Dead Men Left

Wednesday, February 23, 2005

Necromancy and flogging dead horses

Via Little Red Blogger, I find Ken McLeod (20/02/05) is summoning up old ghosts.

This country is sleepwalking towards a Tory government. A new Tory government would not be more of the same - Blairism with a less human face. It would be as different from the governments of Thatcher and Major as theirs were from those of Edward Heath. It would resemble Thatcher's only in its capacity to astonish.

How could it be coming to this? Why is the Left letting this happen?

We're going wrong in two ways, which are two sides of the same mistake: identifying the Labour Party with Blairism. One part of the Left is busy defending New Labour, and another part is saying there's no difference between the Labour Party and the Tories, and is busy building electoral alternatives to the Labour Party.

First up, the simple practicalities: an intelligent Left strategy of opposition to New Labour would no more bring about a Tory government than smearing the Mayor of London will. Respect is standing in around 30 seats nationally; the Tories require a swing of some 12% for "even a small majority", which none of the polls suggest is happening yet.

That's looking nationally. In practice, some seats are harder for the Tories to win than others, and there's little reason for the Left to stand in Labour marginals. On the other side, there's plenty of unpleasant pro-war Blairite timeservers who thoroughly deserve to, at the very least, have their cages rattled. Ken's fears here are simply misplaced. Across the country as a whole, the Lib Dems are a more likely stalking horse for the Tories, given the nationwide spread of their candidates and likely attraction for left votes. Even then, though, the majority of their target seats are Tory-held.

Ken's more substantive points are equally off the mark, but raise some interesting issues nontheless. We must allow for a simple factual error: far from only the "tiny Labour left and the even tinier Communist Party" preferring a New Labour government to the Tories, this is Respect's position. There is a clear difference between the two, and that is why Respect supporters work with decent Labour MPs like Jeremy Corbyn and Alan Simpson in the Stop the War Coalition. New Labour is not the whole of the Labour Party, even as it gradually consumes it. It will attract millions of votes in this election because its electorate, considerably to the left of the government, recognise that fact. Either the non-Labour left does, too, or it will be susceptible to the last gasp Blairite appeal: you don't want the Tories back, do you?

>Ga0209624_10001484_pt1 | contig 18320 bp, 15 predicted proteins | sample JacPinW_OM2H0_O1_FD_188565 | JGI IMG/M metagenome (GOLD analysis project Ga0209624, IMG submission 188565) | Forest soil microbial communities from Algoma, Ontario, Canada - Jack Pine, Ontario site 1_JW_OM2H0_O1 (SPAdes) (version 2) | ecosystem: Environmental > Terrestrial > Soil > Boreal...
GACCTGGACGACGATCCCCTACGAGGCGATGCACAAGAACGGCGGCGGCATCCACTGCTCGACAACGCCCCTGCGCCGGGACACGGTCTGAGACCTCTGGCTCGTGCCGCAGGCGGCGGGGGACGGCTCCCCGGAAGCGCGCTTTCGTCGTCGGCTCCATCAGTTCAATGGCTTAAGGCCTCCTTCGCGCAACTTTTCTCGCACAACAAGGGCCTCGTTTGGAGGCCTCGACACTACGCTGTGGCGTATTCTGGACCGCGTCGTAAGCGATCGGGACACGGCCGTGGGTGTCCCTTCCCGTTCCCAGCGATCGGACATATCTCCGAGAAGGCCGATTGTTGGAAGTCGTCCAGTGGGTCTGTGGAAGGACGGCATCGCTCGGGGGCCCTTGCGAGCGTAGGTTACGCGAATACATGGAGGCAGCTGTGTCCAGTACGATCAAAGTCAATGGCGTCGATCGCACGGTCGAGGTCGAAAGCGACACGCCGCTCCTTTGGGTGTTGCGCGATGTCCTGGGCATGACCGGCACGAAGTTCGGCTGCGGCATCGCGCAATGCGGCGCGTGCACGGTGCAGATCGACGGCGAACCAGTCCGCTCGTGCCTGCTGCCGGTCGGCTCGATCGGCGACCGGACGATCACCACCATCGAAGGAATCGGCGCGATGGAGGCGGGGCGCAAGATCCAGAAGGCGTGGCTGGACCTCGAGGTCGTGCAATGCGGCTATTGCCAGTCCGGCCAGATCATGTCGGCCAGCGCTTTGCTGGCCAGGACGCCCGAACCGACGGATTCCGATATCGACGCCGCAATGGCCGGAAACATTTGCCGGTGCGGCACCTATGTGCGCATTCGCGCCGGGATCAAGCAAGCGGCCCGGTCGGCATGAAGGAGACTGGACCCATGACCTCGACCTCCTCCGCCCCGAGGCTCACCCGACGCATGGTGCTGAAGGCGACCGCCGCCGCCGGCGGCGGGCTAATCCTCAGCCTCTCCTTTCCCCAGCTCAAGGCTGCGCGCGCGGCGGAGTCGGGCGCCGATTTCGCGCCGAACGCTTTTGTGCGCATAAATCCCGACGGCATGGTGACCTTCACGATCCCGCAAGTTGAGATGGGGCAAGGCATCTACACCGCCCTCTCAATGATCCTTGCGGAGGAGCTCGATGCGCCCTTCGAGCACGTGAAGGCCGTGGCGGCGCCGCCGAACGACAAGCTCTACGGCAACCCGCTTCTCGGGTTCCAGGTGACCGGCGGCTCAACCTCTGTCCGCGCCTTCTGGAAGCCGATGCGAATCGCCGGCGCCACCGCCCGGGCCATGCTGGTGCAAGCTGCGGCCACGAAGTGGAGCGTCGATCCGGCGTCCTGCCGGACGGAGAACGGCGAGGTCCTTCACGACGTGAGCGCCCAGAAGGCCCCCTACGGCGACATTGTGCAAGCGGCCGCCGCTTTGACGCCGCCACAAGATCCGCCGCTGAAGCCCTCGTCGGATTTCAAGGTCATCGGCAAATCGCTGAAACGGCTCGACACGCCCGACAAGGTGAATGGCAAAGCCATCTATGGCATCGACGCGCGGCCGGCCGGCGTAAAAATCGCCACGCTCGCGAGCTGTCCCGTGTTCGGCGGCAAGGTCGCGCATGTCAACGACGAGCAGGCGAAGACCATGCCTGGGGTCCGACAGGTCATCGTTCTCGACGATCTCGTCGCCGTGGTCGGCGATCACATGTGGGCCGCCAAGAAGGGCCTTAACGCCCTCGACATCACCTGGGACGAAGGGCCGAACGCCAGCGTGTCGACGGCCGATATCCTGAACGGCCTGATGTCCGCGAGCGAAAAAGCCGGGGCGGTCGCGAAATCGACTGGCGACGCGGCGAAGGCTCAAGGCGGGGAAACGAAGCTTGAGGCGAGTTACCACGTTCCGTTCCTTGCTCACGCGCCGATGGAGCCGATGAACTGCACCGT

There are groups on the Left for whom this is not clear. Some in the Green Party have appeared indifferent between Labour and Conservative, refusing to second-preference Ken Livingstone during the London elections and, for example, forming a coalition with the Tories in Leeds. The prospect, however, of a substantial Green vote nationwide seems remote. The most likely prospect for Green advance is arm-in-arm with Respect.

Ken's analysis, at its base, depends on an appeal to Labour's historic role as the repository of progressive hopes in Britain. It has held that position for some eighty years; the question now facing any serious Left is: does that situation still hold? Gary Younge offered an answer it is hard to fault:

To blame... Blair and the New Labour project, as though they are in some way separate and distinct from the rest of Labour, no longer washes. True, they have dismantled almost every lever of democracy within the party. But, with a few notable exceptions, at crucial moments the backbenchers and trade union movement have chosen to side with the leadership.

This has transformed Labour from an imperfect conduit of progressive change to an active obstacle to it. To vote for it is to abandon any hope that such change will ever come. It is to hand over responsibility for a leftwing agenda to those who have shown nothing but contempt for liberal-left policies and for the people who hold them dear. Nowhere is this more evident than on Iraq. The case against the war has been made often and eloquently, not least in these pages.